• Social instability (in two decades)?
      • The growth of China will lag behind the rest of the world (again) until the next generation of production technology or energy resources are discovered (if they exist).
    • One-child policy will continue
      • A long transition periods with an severely ageing economy (retirement age raised; crime rate decline; health sector expands)
    • Spatial distribution of economy may change
      • Trade sector declines due to the shortage of labor. Inland economy grow. Coastal economy (land prices) declines.
    • Dramatic change of economic structure
      • Energy-intensive industries exit (unemployment spike; another painful transition).
  • Pollution
  • Pollution by 1997 (Edmonds, 1999)
    • Water pollution
      • The seven major river systems have been badly polluted.
      • Ground water and coastal regions are polluted to various degrees.
    • Air pollution
      • The SO 2 emission levels in all major Chinese city centres exceed legal limits.
      • NO x emission (mainly due to automobile traffic) also exceed safety levels in city centres.
  • Pollution by 1997 (continued)
    • Intensification of agriculture and the growing TVEs has increased pollution outside cities.
      • China’s fertilizer usage per hectare is twice the world average.
      • Rural industrial wastes accounts for 38% of total sold wastes, 7% of industrial waste water, and 56% of industrial dust.
  • National average of air visibility
  • E-Waste of China (Tong and Wang, 2004)
  •  
  •  
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  • How costly is pollution?
  • Population and Environment of China (Banister, 1998)
  • Death causes of China
    • 1973-75 1995
    • Urban Rural Urban Rural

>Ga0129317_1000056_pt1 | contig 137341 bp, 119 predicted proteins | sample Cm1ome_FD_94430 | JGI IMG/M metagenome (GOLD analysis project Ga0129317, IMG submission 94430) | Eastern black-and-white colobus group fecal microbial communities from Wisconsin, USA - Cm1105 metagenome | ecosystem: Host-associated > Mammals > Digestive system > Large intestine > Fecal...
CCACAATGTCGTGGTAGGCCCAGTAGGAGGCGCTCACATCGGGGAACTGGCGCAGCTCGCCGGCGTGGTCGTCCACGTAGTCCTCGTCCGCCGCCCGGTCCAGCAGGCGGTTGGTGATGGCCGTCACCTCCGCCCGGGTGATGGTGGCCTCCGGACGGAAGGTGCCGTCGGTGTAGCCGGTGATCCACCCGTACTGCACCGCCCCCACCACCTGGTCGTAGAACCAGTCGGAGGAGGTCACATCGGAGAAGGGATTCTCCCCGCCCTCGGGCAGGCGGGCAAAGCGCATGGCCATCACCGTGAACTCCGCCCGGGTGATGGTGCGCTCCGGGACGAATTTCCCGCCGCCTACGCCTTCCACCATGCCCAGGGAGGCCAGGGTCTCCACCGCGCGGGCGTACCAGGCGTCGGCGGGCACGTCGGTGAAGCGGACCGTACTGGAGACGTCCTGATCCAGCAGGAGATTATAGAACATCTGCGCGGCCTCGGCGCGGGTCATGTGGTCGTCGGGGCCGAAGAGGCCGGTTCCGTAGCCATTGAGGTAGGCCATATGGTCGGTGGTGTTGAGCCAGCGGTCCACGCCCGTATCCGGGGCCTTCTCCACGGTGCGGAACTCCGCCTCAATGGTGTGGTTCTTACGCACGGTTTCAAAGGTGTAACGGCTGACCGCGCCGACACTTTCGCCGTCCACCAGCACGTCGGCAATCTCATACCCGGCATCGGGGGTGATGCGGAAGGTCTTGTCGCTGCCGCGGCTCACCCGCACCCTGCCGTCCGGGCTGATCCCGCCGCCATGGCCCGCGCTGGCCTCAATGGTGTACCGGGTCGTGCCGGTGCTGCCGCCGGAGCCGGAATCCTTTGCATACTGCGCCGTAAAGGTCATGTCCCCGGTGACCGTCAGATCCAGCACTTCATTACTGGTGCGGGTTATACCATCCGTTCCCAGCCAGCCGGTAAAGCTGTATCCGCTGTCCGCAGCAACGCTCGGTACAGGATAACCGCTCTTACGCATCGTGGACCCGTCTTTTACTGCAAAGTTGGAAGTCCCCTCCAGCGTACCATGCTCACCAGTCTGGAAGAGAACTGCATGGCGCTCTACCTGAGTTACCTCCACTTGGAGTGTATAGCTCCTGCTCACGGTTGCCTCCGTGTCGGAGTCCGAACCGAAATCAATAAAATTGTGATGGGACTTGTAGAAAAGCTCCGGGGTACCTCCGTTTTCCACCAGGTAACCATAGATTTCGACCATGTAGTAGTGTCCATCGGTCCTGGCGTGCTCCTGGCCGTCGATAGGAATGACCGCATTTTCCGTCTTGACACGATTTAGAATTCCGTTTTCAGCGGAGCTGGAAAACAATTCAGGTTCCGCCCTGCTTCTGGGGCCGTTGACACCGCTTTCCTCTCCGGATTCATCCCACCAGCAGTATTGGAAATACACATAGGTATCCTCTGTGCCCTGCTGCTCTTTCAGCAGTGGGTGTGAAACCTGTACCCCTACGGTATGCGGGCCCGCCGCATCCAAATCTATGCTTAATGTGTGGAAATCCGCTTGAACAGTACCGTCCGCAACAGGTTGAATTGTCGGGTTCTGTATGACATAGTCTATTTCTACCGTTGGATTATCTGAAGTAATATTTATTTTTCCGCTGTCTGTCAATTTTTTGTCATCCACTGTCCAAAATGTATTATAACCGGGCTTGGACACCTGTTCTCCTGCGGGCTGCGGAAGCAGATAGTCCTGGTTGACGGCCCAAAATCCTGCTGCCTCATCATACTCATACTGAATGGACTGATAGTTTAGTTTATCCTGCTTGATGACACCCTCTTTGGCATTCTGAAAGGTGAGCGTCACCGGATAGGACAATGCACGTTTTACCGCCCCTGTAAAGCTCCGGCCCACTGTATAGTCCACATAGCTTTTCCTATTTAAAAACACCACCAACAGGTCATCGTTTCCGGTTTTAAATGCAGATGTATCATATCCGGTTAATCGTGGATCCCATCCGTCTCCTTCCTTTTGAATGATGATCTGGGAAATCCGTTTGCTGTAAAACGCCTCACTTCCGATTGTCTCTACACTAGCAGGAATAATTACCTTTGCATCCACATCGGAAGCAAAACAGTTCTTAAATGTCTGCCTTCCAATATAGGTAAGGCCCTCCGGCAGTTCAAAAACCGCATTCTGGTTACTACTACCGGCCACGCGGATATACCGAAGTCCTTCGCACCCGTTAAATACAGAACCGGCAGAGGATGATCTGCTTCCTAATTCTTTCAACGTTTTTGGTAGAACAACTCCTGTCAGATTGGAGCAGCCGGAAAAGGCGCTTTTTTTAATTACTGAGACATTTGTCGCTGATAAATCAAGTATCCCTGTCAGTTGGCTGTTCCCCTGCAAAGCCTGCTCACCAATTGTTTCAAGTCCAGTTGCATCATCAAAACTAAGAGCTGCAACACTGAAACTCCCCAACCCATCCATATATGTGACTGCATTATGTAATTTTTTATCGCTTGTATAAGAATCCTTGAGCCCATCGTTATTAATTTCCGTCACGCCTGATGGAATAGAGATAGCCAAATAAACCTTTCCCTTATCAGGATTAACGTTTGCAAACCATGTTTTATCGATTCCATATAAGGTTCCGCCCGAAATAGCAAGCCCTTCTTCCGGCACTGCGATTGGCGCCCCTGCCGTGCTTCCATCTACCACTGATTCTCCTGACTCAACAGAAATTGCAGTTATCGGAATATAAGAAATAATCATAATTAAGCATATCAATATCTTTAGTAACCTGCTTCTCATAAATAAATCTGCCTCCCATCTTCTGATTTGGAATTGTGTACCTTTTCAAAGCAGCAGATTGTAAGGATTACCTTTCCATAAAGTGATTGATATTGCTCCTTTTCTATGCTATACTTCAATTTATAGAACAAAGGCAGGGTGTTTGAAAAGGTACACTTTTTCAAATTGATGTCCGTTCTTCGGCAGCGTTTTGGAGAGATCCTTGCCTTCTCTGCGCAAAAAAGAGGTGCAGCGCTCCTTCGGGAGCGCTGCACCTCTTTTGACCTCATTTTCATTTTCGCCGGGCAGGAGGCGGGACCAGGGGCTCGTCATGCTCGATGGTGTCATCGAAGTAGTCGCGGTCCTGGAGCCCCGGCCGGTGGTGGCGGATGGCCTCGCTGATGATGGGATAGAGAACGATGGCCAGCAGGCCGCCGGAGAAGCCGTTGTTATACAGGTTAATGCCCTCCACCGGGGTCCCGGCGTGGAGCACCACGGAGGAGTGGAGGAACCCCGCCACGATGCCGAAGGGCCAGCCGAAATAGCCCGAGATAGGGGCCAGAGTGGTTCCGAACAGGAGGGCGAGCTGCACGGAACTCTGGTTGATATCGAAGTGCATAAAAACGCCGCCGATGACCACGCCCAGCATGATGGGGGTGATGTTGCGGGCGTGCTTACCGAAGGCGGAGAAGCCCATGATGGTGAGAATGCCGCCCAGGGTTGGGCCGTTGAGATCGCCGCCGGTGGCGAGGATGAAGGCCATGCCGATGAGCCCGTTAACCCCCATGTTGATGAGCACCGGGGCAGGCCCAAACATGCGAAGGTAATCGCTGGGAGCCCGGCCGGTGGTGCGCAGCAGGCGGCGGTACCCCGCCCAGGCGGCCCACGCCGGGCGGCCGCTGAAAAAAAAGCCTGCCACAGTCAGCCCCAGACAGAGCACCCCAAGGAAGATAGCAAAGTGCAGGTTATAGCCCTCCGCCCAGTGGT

• Com. 49 116 9 15
    • Card. 208 189 187 186
    • Inj. 48 80 32 63
    • Dig. 32 71 14 23
    • Cancer 87 78 107 84
    • Resp. 60 126 66 109
  • Air Pollution and Mortality (Brajer and Mead, 2004)
    • Data
      • Pollution and population figures for 38 Chinese cities.
      • Pollution data are mostly from annual environmental report posted on the Internet by municipal environmental protection bureaus.
  •  
  • Environmental cost of water pollution in Chongqing (Vennemo et al., 2001)
    • The waters of Chongqing are widely polluted
      • Almost half of the rivers are heavily or severely polluted by 1996.
      • Major pollutants: coliform bacteria, ammonia, oil, and other organic pollutants, and heavy metals.
      • Causes of pollution: industrial waste water, urban sewage, waste, soil erosion, and atmospheric deposition.
  •  
  •  
  • Environmental Kuznets Curve
    • Environmental Kuznets Curve
      • A hump-shaped relationship between per capita income and pollution.
  •  
  •  
  • Anti-Pollution Institution and Policies (Vermeer, 1998)
    • State Environmental Protection Agency (SEPA)
      • A nation-wide control network built in the 1980s
      • Partly supported by foreign project funding
      • Employees doubled between 1985 and 1995 to 88,000 people.
      • Very limited power: TVEs hardly monitored; inspection is uneven and infrequent.
  • Pollution Enforcement in China (Wang and Wheeler, 2003)
    • Data
      • Around 3,000 heavily polluting firms in China in 1993.
      • Self-reported pollution
      • Actual pollution levy
  • China’s Pollution Levy System
    • The idea of a pollution charge system was adopted in 1978.
    • By 1982, 27 of 29 provinces in China established some pollution levy system.
    • Process
      • Self-reporting
      • Verification and collection of levies by local environmental authorities.
    • Effective levy rates vary significantly across Chinese provinces.
  •  
  • Water Pollution Levy Rate in 1993
  • Wastewater Charge (Can you see the problems?)
  • Air pollution charge (Can you see the problems?)
  • Total Charge (Can you see the problems?)